John Mann reviews this chemistry text
Natural product chemistry at a glance
Stephen P. Stanforth
Oxford: Blackwell 2006 | Pp152 | £17.99 | ISBN 1 405 14562 5
Reviewed by John Mann
Natural products (ie secondary metabolites) contributed hugely to the improved quality and longevity of life in the 20th century through their use as antibiotics and anticancer drugs, and as models for the design of synthetic drugs. The chemistry of their synthesis and biosynthesis has thus been studied for at least the past 80 years and this book focuses on the mechanisms by which the various natural product skeletons are made.
About half of the book is devoted to the fatty acids and polyketides. The coverage includes the basic chemistry of these pathways and the more recent unravelling of the effects of genetic manipulation within polyketide synthase gene modules to provide 'unnatural products'. Both the old and the newly discovered routes to the terpenes and steroids are described, and all of the major mechanistic pathways to the various classes of alkaloids are detailed. One omission, however, is a discussion of the fascinating and well delineated biosynthesis of shikimic acid. Throughout the book there are problems to solve and detailed solutions are also provided.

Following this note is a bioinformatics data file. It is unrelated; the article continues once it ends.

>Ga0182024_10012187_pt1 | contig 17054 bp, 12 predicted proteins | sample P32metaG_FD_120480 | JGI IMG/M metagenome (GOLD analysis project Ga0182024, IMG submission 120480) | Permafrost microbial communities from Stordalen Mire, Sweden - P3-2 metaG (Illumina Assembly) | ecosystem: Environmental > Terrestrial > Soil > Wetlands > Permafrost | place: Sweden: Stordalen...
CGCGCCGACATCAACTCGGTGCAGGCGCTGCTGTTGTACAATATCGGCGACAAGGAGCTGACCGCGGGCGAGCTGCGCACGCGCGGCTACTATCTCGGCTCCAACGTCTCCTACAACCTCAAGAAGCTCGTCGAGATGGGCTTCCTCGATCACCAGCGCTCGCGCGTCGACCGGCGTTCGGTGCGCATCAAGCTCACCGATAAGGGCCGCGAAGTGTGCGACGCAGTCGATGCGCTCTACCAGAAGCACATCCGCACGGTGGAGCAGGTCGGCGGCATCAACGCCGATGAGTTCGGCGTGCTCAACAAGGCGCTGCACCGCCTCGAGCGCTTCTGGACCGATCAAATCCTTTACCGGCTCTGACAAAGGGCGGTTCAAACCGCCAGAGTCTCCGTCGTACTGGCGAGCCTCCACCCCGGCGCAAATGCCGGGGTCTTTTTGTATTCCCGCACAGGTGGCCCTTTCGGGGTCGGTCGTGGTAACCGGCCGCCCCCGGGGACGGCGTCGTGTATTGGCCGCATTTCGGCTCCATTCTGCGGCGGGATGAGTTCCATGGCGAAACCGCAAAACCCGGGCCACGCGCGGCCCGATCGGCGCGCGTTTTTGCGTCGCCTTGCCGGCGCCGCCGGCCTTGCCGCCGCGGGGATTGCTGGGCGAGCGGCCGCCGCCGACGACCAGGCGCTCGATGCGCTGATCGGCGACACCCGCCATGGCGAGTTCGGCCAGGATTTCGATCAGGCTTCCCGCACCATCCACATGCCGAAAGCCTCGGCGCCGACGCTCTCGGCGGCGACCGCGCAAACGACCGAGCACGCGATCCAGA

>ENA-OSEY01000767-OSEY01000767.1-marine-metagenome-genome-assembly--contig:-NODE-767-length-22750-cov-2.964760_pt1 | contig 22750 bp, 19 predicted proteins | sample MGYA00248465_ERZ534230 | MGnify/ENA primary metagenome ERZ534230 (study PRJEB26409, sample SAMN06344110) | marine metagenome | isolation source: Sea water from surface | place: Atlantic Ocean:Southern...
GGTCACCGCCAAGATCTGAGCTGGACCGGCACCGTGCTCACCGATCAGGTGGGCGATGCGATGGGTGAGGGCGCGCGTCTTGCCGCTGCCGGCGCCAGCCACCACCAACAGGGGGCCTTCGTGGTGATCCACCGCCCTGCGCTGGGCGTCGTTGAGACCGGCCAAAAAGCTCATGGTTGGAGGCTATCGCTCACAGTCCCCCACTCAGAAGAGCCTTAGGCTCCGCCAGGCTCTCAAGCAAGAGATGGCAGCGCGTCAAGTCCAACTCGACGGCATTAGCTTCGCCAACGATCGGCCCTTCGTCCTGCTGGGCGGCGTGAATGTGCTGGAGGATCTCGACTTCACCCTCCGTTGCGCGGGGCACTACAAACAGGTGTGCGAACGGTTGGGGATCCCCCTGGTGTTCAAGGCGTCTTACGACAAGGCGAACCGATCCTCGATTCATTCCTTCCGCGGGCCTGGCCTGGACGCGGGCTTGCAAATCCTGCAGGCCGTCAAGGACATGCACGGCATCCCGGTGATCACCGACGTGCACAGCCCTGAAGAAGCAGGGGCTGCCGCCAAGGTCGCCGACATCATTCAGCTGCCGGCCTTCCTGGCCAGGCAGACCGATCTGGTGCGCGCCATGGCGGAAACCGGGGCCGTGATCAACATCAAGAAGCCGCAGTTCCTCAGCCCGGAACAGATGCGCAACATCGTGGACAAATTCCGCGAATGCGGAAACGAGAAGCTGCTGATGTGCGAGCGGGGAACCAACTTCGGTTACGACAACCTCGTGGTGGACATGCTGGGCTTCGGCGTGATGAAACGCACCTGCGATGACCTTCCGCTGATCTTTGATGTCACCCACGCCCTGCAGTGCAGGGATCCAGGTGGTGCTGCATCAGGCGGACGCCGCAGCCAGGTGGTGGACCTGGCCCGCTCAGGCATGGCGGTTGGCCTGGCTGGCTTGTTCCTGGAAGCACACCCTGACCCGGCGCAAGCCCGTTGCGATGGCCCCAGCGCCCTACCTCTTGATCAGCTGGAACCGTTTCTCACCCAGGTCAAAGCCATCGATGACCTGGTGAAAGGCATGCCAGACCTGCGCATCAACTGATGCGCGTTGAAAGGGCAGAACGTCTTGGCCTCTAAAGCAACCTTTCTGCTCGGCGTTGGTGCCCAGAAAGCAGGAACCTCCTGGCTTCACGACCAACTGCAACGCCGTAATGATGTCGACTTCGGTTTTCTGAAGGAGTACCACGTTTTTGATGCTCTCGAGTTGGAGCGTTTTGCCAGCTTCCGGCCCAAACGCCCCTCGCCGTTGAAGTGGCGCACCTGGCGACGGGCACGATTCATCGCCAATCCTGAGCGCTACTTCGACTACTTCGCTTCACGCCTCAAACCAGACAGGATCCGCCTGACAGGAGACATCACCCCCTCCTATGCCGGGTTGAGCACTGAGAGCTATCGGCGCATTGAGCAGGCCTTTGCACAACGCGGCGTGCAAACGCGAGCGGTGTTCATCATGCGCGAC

The undergraduate student who wants to know the mechanistic chemistry of biosynthesis is well served by this book. However, the problem with 'at a glance' type of books is that they focus on one aspect of a subject primarily because they judge students can only assimilate so much knowledge at one time. This is a huge problem for a subject like natural products because this class of compounds attracted Man's interest principally because of their fascinating biological and pharmacological properties, which are barely mentioned in this book. To describe the biosynthesis of morphine, lysergic acid, cholesterol or erythromycin without discussing their biological effects gives the reader a distorted view of natural product chemistry.